Quick Take: Yingli Sued by Creditor Over Defaulted Bonds
Struggling solar panel maker Yingli Green Energy Holding Co. Ltd. said it is being sued by a holder of its bonds that are in a state of default, as it tries to restructure a heavy debt load that at one point threatened its survival.
Yingli said the unnamed bondholder owns about 65.7 million yuan ($10.01 million) worth of medium-term notes that came due in 2015 and 2016, according to a company announcement on Friday. Yingli said the lawsuit was filed in China in a bid to recover money the bondholder was owed by one of its units, Baoding Tianwei Yingli New Energy Co. Ltd.
Yingli added the amount being sought is equivalent to about 3.7% of the outstanding debt from the two tranches of medium-term notes. Due to the claim’s relatively small size, the company does not expect the lawsuit to have a material impact on the company, it said.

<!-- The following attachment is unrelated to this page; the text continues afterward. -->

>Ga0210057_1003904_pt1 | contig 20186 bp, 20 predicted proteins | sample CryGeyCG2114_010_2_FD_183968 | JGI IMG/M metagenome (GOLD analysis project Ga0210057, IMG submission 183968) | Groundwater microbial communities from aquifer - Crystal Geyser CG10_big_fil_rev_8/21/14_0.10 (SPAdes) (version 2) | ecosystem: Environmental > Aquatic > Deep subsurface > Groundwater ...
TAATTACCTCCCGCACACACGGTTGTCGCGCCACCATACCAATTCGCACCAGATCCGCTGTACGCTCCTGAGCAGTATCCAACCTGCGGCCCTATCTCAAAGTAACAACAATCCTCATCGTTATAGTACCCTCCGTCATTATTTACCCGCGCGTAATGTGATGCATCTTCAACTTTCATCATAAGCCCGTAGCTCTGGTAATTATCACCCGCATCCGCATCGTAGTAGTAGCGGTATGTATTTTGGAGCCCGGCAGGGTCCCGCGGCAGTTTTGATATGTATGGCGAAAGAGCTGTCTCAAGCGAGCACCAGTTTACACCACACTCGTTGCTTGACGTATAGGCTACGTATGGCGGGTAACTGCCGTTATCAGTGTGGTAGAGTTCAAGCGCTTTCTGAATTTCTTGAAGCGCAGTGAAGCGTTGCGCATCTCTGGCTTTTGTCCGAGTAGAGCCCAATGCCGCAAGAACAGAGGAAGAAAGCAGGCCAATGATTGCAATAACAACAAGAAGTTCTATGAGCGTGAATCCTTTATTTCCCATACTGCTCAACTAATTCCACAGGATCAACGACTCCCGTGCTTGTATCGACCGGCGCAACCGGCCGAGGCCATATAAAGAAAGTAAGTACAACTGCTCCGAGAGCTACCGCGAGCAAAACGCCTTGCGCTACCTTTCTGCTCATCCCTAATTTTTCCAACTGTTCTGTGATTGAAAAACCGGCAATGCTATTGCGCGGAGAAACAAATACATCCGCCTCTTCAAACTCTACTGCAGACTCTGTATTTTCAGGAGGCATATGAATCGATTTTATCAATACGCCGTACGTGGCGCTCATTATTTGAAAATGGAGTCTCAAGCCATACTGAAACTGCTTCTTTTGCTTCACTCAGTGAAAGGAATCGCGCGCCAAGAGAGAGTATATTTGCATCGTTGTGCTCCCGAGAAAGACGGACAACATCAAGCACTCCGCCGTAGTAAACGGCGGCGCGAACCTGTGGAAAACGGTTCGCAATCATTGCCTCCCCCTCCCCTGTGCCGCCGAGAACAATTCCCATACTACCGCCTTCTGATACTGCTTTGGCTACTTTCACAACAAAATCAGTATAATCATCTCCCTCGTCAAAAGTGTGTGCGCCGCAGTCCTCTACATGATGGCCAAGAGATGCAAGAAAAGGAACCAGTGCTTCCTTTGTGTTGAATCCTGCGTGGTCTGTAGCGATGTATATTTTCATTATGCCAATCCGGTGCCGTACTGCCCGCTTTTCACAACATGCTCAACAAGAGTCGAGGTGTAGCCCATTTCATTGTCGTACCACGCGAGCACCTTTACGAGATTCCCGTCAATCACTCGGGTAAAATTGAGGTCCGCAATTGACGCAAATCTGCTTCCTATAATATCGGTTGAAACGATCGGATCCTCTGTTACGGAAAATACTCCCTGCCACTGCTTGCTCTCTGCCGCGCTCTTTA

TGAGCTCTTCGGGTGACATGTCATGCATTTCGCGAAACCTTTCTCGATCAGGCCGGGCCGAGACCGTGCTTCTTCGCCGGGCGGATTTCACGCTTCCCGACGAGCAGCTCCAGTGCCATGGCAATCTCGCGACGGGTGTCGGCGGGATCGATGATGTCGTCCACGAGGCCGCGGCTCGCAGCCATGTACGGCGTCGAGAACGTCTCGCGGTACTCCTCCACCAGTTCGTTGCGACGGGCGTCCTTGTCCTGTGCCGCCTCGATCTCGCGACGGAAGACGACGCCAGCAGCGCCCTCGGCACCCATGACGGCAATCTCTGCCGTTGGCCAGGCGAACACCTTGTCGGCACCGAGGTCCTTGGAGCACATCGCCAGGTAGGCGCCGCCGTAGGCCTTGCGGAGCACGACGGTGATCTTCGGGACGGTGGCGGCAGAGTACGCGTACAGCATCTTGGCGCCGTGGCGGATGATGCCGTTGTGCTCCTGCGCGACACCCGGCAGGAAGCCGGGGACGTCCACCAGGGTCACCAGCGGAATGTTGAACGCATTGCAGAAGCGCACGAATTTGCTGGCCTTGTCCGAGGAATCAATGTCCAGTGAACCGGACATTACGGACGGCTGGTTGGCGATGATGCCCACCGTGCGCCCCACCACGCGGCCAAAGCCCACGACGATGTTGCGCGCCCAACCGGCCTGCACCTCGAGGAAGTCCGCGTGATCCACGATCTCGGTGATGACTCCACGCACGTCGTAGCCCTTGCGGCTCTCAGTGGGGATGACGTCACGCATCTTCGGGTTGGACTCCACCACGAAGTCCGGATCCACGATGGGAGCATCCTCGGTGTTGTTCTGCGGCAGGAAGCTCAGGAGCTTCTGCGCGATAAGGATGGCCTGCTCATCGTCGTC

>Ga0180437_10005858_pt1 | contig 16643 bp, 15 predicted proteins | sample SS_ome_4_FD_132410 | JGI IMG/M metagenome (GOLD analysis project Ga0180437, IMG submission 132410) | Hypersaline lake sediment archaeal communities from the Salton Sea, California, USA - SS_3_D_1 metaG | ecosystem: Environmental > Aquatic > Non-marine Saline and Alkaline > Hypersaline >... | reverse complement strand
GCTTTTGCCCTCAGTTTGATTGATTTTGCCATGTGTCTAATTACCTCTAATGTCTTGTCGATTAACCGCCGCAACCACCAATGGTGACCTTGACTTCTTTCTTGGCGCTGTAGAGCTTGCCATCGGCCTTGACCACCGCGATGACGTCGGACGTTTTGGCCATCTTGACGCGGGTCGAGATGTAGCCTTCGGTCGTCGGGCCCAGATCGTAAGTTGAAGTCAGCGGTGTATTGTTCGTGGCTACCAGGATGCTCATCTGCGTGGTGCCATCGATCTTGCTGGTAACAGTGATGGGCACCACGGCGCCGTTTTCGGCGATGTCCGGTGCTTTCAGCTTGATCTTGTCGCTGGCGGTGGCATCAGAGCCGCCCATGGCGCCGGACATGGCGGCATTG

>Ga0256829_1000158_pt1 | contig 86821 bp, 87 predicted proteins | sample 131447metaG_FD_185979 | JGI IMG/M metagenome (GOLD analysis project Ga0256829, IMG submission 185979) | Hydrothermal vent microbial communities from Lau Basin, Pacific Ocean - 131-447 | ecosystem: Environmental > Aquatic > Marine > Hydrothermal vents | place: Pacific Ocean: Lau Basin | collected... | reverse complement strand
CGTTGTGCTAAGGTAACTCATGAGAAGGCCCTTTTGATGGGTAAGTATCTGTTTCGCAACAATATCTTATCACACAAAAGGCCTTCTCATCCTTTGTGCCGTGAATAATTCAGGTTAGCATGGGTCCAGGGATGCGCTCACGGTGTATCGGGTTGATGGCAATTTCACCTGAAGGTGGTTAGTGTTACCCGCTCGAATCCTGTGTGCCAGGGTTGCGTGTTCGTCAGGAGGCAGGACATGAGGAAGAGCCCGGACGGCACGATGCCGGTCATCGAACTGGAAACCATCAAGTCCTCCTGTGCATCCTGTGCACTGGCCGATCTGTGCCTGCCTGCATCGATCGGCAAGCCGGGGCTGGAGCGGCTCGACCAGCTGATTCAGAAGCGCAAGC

“The note holder claimed that Tianwei Yingli should repay principal, interest and overdue penalty on the medium-term notes for an aggregate amount of 74.4 million yuan and bear costs relating to the lawsuit,” Yingli said. “Tianwei Yingli plans to vigorously defend its rights in court while continuing to seek a mutually beneficial solution out of court.”
Yingli set up a panel earlier this year to work out a massive debt burden of 2 billion yuan in bonds that were either in default or coming due later in the year. The company has become a symbol of China’s aggressive campaign to build up a solar panel manufacturing machine that now produces more than half the world’s output. But that campaign, which included strong state support, resulted in a huge oversupply that has depressed global prices for the last six years.
Contact reporter Yang Ge (firstname.lastname@example.org)
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